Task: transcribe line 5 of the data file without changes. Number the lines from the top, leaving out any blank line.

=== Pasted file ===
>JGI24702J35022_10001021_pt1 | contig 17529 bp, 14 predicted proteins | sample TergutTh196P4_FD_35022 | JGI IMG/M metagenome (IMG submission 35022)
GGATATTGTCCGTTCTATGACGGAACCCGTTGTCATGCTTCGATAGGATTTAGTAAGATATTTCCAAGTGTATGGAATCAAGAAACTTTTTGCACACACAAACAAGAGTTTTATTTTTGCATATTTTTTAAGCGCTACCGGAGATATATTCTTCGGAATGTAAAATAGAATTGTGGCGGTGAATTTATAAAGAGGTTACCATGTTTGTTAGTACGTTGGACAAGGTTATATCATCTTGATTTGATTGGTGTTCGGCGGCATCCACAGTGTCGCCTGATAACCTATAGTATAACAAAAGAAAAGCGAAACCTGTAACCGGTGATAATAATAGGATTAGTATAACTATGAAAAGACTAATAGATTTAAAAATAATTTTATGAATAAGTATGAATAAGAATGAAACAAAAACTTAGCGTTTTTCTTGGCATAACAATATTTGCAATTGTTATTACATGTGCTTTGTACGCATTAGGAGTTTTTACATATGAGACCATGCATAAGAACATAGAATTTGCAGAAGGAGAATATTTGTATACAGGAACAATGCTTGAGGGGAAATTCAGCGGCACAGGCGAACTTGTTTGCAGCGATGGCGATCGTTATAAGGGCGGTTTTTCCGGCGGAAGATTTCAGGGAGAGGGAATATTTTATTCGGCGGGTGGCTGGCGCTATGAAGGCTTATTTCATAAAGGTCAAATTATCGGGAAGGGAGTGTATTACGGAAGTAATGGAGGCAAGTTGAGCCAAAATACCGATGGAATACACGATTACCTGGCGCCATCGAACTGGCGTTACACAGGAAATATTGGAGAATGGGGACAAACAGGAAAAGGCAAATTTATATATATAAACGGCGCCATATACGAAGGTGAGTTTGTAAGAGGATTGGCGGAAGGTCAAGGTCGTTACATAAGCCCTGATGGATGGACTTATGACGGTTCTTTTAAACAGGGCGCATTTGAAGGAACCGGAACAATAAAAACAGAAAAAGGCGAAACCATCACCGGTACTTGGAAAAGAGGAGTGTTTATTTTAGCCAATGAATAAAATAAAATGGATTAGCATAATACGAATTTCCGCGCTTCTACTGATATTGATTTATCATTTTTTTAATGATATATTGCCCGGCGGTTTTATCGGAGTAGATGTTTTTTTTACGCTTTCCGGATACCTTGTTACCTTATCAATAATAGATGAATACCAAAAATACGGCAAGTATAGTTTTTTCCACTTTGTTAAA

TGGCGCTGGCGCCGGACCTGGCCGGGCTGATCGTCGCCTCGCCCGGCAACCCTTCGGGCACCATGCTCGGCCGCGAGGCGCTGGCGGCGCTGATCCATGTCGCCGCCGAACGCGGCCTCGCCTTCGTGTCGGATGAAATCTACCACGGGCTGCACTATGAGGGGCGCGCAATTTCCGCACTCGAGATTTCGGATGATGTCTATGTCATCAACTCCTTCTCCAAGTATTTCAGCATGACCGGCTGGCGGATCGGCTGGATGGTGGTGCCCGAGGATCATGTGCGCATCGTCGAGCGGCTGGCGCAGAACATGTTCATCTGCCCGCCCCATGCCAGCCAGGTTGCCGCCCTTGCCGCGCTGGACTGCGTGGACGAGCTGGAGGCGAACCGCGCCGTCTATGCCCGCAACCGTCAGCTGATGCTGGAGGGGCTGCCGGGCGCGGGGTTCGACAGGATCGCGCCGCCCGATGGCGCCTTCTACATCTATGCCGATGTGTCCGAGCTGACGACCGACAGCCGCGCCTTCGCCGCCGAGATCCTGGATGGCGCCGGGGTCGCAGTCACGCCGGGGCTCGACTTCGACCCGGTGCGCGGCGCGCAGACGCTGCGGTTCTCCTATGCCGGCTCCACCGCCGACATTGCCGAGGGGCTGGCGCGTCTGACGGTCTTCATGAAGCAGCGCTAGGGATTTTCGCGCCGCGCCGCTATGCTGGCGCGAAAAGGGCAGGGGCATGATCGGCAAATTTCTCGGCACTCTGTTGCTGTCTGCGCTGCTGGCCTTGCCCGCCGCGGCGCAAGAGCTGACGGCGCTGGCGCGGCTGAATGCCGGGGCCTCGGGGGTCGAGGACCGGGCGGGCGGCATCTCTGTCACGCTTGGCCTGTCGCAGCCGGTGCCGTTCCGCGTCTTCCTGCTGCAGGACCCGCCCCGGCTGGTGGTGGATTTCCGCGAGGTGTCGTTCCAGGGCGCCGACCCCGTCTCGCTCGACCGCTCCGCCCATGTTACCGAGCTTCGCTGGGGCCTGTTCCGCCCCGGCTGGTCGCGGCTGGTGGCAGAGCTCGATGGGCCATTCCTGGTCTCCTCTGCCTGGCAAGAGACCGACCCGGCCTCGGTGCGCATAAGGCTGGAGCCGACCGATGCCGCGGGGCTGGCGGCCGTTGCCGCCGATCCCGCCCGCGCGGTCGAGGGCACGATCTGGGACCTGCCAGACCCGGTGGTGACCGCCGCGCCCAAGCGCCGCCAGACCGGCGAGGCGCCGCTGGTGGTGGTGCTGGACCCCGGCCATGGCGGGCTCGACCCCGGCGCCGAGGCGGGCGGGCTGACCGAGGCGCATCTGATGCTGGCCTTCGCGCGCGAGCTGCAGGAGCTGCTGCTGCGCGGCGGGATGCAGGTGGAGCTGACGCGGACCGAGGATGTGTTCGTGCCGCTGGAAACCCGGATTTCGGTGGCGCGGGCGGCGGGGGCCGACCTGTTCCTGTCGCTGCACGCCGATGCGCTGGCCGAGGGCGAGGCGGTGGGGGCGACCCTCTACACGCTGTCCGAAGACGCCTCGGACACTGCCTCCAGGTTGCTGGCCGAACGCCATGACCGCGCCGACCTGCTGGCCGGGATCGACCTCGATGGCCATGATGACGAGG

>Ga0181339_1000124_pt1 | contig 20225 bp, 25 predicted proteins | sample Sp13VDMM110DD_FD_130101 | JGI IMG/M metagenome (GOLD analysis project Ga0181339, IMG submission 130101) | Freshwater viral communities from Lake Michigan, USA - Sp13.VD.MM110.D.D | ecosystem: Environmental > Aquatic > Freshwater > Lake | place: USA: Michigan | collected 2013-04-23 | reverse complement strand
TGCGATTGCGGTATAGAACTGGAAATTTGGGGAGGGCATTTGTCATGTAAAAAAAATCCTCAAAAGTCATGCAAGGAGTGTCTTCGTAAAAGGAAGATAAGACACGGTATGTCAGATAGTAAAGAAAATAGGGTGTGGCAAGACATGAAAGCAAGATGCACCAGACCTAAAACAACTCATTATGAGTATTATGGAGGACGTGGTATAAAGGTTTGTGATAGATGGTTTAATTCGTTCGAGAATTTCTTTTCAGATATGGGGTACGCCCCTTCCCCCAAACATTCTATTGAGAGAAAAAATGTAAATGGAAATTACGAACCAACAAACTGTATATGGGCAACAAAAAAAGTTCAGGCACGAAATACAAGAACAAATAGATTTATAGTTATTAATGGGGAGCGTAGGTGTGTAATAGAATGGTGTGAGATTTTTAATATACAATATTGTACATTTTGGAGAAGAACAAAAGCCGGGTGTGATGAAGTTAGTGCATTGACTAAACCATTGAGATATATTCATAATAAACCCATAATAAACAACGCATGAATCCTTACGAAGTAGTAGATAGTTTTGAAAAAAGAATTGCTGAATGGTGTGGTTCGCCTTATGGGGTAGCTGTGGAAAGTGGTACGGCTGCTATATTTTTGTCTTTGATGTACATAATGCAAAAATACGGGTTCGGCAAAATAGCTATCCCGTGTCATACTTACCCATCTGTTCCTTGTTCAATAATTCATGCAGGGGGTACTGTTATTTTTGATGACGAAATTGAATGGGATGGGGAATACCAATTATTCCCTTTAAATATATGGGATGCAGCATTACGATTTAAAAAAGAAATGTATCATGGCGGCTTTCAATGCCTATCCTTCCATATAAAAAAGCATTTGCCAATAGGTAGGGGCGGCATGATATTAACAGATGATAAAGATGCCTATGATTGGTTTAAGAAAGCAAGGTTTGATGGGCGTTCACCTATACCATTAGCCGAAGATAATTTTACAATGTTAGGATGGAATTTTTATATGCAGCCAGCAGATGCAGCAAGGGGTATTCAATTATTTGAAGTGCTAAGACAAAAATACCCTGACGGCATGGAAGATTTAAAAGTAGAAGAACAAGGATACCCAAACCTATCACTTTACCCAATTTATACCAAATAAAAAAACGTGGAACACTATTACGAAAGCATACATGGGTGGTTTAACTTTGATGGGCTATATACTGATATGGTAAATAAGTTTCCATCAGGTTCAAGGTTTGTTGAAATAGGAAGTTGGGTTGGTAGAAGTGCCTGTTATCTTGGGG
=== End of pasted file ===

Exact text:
TGCGATTGCGGTATAGAACTGGAAATTTGGGGAGGGCATTTGTCATGTAAAAAAAATCCTCAAAAGTCATGCAAGGAGTGTCTTCGTAAAAGGAAGATAAGACACGGTATGTCAGATAGTAAAGAAAATAGGGTGTGGCAAGACATGAAAGCAAGATGCACCAGACCTAAAACAACTCATTATGAGTATTATGGAGGACGTGGTATAAAGGTTTGTGATAGATGGTTTAATTCGTTCGAGAATTTCTTTTCAGATATGGGGTACGCCCCTTCCCCCAAACATTCTATTGAGAGAAAAAATGTAAATGGAAATTACGAACCAACAAACTGTATATGGGCAACAAAAAAAGTTCAGGCACGAAATACAAGAACAAATAGATTTATAGTTATTAATGGGGAGCGTAGGTGTGTAATAGAATGGTGTGAGATTTTTAATATACAATATTGTACATTTTGGAGAAGAACAAAAGCCGGGTGTGATGAAGTTAGTGCATTGACTAAACCATTGAGATATATTCATAATAAACCCATAATAAACAACGCATGAATCCTTACGAAGTAGTAGATAGTTTTGAAAAAAGAATTGCTGAATGGTGTGGTTCGCCTTATGGGGTAGCTGTGGAAAGTGGTACGGCTGCTATATTTTTGTCTTTGATGTACATAATGCAAAAATACGGGTTCGGCAAAATAGCTATCCCGTGTCATACTTACCCATCTGTTCCTTGTTCAATAATTCATGCAGGGGGTACTGTTATTTTTGATGACGAAATTGAATGGGATGGGGAATACCAATTATTCCCTTTAAATATATGGGATGCAGCATTACGATTTAAAAAAGAAATGTATCATGGCGGCTTTCAATGCCTATCCTTCCATATAAAAAAGCATTTGCCAATAGGTAGGGGCGGCATGATATTAACAGATGATAAAGATGCCTATGATTGGTTTAAGAAAGCAAGGTTTGATGGGCGTTCACCTATACCATTAGCCGAAGATAATTTTACAATGTTAGGATGGAATTTTTATATGCAGCCAGCAGATGCAGCAAGGGGTATTCAATTATTTGAAGTGCTAAGACAAAAATACCCTGACGGCATGGAAGATTTAAAAGTAGAAGAACAAGGATACCCAAACCTATCACTTTACCCAATTTATACCAAATAAAAAAACGTGGAACACTATTACGAAAGCATACATGGGTGGTTTAACTTTGATGGGCTATATACTGATATGGTAAATAAGTTTCCATCAGGTTCAAGGTTTGTTGAAATAGGAAGTTGGGTTGGTAGAAGTGCCTGTTATCTTGGGG